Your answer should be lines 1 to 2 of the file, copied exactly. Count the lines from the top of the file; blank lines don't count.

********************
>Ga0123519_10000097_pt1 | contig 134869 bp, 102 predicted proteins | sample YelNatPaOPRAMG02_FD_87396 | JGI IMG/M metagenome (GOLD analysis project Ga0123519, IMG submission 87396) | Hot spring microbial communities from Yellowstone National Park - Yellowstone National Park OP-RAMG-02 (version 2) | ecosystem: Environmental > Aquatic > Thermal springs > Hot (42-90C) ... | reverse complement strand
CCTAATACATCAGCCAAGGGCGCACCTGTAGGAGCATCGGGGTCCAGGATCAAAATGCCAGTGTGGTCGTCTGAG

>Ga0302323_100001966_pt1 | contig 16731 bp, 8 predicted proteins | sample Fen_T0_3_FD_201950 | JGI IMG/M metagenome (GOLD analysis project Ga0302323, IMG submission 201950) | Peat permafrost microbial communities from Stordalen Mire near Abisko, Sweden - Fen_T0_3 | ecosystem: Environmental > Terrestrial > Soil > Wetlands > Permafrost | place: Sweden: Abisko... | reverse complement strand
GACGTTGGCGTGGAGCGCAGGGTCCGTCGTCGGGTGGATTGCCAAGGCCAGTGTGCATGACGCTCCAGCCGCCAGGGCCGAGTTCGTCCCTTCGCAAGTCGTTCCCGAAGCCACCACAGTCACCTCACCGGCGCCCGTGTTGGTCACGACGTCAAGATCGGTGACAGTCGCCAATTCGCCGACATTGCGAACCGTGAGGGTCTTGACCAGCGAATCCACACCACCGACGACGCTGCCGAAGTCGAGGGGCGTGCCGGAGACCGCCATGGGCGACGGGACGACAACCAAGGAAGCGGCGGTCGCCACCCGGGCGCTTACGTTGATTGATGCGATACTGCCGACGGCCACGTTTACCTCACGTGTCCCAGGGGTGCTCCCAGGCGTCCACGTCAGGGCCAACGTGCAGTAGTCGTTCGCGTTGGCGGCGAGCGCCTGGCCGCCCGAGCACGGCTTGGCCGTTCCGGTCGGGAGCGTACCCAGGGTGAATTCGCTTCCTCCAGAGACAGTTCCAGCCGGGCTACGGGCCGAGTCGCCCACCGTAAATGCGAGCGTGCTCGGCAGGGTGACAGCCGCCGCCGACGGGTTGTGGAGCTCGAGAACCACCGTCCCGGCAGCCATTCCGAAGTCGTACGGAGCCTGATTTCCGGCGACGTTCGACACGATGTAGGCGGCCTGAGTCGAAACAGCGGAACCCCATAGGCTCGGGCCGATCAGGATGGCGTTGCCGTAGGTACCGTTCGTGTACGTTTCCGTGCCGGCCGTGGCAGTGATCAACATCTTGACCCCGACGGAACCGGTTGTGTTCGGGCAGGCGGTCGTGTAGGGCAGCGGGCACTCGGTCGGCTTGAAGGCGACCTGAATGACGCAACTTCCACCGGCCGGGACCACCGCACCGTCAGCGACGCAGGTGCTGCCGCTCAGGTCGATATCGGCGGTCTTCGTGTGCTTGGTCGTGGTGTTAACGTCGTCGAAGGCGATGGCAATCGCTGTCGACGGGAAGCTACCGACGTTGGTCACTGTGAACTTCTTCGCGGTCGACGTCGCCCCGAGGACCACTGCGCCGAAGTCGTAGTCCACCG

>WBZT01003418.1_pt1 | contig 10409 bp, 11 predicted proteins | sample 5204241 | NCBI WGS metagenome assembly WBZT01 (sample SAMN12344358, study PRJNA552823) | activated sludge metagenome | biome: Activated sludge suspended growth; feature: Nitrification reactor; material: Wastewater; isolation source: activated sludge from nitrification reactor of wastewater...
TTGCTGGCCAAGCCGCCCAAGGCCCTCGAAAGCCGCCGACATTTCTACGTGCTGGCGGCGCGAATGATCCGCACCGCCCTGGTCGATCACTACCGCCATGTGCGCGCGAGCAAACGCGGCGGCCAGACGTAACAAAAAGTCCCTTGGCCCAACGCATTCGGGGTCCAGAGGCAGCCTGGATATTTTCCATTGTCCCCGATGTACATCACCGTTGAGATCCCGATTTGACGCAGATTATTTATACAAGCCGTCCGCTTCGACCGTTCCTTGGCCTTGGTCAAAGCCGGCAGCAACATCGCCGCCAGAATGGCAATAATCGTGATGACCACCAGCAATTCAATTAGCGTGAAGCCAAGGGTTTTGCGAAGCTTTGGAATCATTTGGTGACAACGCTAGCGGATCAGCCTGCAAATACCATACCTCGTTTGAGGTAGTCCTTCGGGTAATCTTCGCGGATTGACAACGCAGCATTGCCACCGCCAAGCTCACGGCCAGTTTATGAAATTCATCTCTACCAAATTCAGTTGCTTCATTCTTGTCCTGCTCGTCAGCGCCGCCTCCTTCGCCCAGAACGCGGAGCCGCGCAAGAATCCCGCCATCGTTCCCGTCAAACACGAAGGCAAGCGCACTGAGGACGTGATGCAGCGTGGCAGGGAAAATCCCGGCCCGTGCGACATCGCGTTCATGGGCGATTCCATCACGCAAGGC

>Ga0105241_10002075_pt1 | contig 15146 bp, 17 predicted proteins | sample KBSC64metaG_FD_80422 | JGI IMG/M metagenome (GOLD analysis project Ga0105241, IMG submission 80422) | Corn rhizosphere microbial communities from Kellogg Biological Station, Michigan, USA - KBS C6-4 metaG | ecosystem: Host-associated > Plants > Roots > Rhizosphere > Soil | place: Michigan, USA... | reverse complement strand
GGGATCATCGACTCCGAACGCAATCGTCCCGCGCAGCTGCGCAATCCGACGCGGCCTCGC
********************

>Ga0123519_10000097_pt1 | contig 134869 bp, 102 predicted proteins | sample YelNatPaOPRAMG02_FD_87396 | JGI IMG/M metagenome (GOLD analysis project Ga0123519, IMG submission 87396) | Hot spring microbial communities from Yellowstone National Park - Yellowstone National Park OP-RAMG-02 (version 2) | ecosystem: Environmental > Aquatic > Thermal springs > Hot (42-90C) ... | reverse complement strand
CCTAATACATCAGCCAAGGGCGCACCTGTAGGAGCATCGGGGTCCAGGATCAAAATGCCAGTGTGGTCGTCTGAG